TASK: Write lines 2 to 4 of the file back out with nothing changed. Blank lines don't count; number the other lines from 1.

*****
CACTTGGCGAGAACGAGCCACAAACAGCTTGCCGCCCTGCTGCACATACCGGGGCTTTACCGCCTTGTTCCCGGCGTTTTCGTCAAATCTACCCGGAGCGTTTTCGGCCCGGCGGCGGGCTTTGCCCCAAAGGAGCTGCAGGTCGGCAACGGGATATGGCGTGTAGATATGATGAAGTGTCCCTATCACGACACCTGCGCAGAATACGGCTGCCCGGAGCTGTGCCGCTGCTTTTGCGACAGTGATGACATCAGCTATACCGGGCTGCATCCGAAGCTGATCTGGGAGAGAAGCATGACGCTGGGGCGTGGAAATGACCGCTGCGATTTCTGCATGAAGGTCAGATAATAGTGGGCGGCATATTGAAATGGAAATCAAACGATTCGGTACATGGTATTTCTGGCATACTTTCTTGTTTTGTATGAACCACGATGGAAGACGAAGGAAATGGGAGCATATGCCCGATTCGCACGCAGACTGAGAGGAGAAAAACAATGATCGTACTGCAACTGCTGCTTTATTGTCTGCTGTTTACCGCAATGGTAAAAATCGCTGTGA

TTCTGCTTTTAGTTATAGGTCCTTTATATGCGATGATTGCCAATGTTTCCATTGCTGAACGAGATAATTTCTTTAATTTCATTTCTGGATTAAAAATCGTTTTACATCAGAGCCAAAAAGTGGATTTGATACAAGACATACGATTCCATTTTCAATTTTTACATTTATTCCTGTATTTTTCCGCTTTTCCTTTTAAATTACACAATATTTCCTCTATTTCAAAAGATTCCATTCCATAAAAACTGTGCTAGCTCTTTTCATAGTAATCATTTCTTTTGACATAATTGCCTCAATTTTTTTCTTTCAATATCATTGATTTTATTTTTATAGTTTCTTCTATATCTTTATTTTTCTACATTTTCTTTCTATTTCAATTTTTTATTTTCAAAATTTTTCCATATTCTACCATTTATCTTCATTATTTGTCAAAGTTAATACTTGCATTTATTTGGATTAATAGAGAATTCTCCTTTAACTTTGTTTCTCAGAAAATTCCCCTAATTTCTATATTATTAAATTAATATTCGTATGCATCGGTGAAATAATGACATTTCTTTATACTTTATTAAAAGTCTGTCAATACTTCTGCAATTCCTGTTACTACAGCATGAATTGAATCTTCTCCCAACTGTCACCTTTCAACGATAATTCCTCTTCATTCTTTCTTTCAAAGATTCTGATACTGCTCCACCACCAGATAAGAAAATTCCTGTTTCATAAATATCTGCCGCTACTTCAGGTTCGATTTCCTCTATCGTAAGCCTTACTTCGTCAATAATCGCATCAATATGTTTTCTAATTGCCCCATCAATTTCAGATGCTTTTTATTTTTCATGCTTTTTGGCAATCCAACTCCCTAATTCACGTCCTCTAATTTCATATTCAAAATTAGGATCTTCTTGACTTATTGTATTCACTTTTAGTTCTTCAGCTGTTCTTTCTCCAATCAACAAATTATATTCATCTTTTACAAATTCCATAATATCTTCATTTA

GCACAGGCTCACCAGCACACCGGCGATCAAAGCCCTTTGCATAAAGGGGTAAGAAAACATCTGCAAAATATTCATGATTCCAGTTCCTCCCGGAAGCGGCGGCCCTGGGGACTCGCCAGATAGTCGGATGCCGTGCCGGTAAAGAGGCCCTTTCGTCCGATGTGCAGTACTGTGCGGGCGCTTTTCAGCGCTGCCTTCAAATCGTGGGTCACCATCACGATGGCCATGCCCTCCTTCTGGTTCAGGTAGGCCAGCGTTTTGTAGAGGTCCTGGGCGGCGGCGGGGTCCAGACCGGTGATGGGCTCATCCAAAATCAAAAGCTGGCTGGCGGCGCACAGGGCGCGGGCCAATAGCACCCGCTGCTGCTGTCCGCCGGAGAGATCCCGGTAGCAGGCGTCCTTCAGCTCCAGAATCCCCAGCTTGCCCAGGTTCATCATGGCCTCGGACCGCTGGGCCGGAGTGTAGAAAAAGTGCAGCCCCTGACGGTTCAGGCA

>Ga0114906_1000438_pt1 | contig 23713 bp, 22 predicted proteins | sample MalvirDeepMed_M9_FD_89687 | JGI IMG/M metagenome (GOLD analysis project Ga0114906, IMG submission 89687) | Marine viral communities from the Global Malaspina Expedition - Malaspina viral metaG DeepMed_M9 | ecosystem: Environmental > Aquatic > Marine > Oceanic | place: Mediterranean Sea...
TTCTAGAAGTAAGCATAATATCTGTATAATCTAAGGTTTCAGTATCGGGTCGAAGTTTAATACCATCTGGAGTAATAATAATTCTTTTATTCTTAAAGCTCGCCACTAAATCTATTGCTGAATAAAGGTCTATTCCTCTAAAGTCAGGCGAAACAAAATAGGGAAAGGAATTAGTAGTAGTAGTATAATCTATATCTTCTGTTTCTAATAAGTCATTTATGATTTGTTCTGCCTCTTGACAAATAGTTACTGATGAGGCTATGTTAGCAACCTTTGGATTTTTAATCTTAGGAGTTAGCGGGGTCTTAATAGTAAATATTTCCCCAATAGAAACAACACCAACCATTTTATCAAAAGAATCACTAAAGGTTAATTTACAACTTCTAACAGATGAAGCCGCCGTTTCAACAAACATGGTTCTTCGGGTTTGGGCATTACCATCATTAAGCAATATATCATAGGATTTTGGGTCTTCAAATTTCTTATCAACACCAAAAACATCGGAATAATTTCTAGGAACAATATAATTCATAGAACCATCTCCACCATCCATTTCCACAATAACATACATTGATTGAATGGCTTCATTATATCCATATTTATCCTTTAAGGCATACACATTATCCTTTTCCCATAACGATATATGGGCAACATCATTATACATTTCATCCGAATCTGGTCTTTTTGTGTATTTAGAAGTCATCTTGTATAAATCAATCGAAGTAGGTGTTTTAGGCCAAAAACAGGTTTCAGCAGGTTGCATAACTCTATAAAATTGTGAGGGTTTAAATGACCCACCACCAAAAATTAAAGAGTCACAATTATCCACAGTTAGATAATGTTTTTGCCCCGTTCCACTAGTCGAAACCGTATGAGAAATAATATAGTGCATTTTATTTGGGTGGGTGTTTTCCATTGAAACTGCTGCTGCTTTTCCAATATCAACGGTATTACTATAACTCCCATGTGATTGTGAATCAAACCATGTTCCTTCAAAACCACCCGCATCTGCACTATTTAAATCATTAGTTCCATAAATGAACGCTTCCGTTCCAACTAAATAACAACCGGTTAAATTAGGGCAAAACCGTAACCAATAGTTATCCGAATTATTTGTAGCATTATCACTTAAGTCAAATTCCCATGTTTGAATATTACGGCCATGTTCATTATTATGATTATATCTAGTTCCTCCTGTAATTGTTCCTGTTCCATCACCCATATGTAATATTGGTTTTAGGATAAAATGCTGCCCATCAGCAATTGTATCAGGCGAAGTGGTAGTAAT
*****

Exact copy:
TTCTGCTTTTAGTTATAGGTCCTTTATATGCGATGATTGCCAATGTTTCCATTGCTGAACGAGATAATTTCTTTAATTTCATTTCTGGATTAAAAATCGTTTTACATCAGAGCCAAAAAGTGGATTTGATACAAGACATACGATTCCATTTTCAATTTTTACATTTATTCCTGTATTTTTCCGCTTTTCCTTTTAAATTACACAATATTTCCTCTATTTCAAAAGATTCCATTCCATAAAAACTGTGCTAGCTCTTTTCATAGTAATCATTTCTTTTGACATAATTGCCTCAATTTTTTTCTTTCAATATCATTGATTTTATTTTTATAGTTTCTTCTATATCTTTATTTTTCTACATTTTCTTTCTATTTCAATTTTTTATTTTCAAAATTTTTCCATATTCTACCATTTATCTTCATTATTTGTCAAAGTTAATACTTGCATTTATTTGGATTAATAGAGAATTCTCCTTTAACTTTGTTTCTCAGAAAATTCCCCTAATTTCTATATTATTAAATTAATATTCGTATGCATCGGTGAAATAATGACATTTCTTTATACTTTATTAAAAGTCTGTCAATACTTCTGCAATTCCTGTTACTACAGCATGAATTGAATCTTCTCCCAACTGTCACCTTTCAACGATAATTCCTCTTCATTCTTTCTTTCAAAGATTCTGATACTGCTCCACCACCAGATAAGAAAATTCCTGTTTCATAAATATCTGCCGCTACTTCAGGTTCGATTTCCTCTATCGTAAGCCTTACTTCGTCAATAATCGCATCAATATGTTTTCTAATTGCCCCATCAATTTCAGATGCTTTTTATTTTTCATGCTTTTTGGCAATCCAACTCCCTAATTCACGTCCTCTAATTTCATATTCAAAATTAGGATCTTCTTGACTTATTGTATTCACTTTTAGTTCTTCAGCTGTTCTTTCTCCAATCAACAAATTATATTCATCTTTTACAAATTCCATAATATCTTCATTTA

GCACAGGCTCACCAGCACACCGGCGATCAAAGCCCTTTGCATAAAGGGGTAAGAAAACATCTGCAAAATATTCATGATTCCAGTTCCTCCCGGAAGCGGCGGCCCTGGGGACTCGCCAGATAGTCGGATGCCGTGCCGGTAAAGAGGCCCTTTCGTCCGATGTGCAGTACTGTGCGGGCGCTTTTCAGCGCTGCCTTCAAATCGTGGGTCACCATCACGATGGCCATGCCCTCCTTCTGGTTCAGGTAGGCCAGCGTTTTGTAGAGGTCCTGGGCGGCGGCGGGGTCCAGACCGGTGATGGGCTCATCCAAAATCAAAAGCTGGCTGGCGGCGCACAGGGCGCGGGCCAATAGCACCCGCTGCTGCTGTCCGCCGGAGAGATCCCGGTAGCAGGCGTCCTTCAGCTCCAGAATCCCCAGCTTGCCCAGGTTCATCATGGCCTCGGACCGCTGGGCCGGAGTGTAGAAAAAGTGCAGCCCCTGACGGTTCAGGCA

>Ga0114906_1000438_pt1 | contig 23713 bp, 22 predicted proteins | sample MalvirDeepMed_M9_FD_89687 | JGI IMG/M metagenome (GOLD analysis project Ga0114906, IMG submission 89687) | Marine viral communities from the Global Malaspina Expedition - Malaspina viral metaG DeepMed_M9 | ecosystem: Environmental > Aquatic > Marine > Oceanic | place: Mediterranean Sea...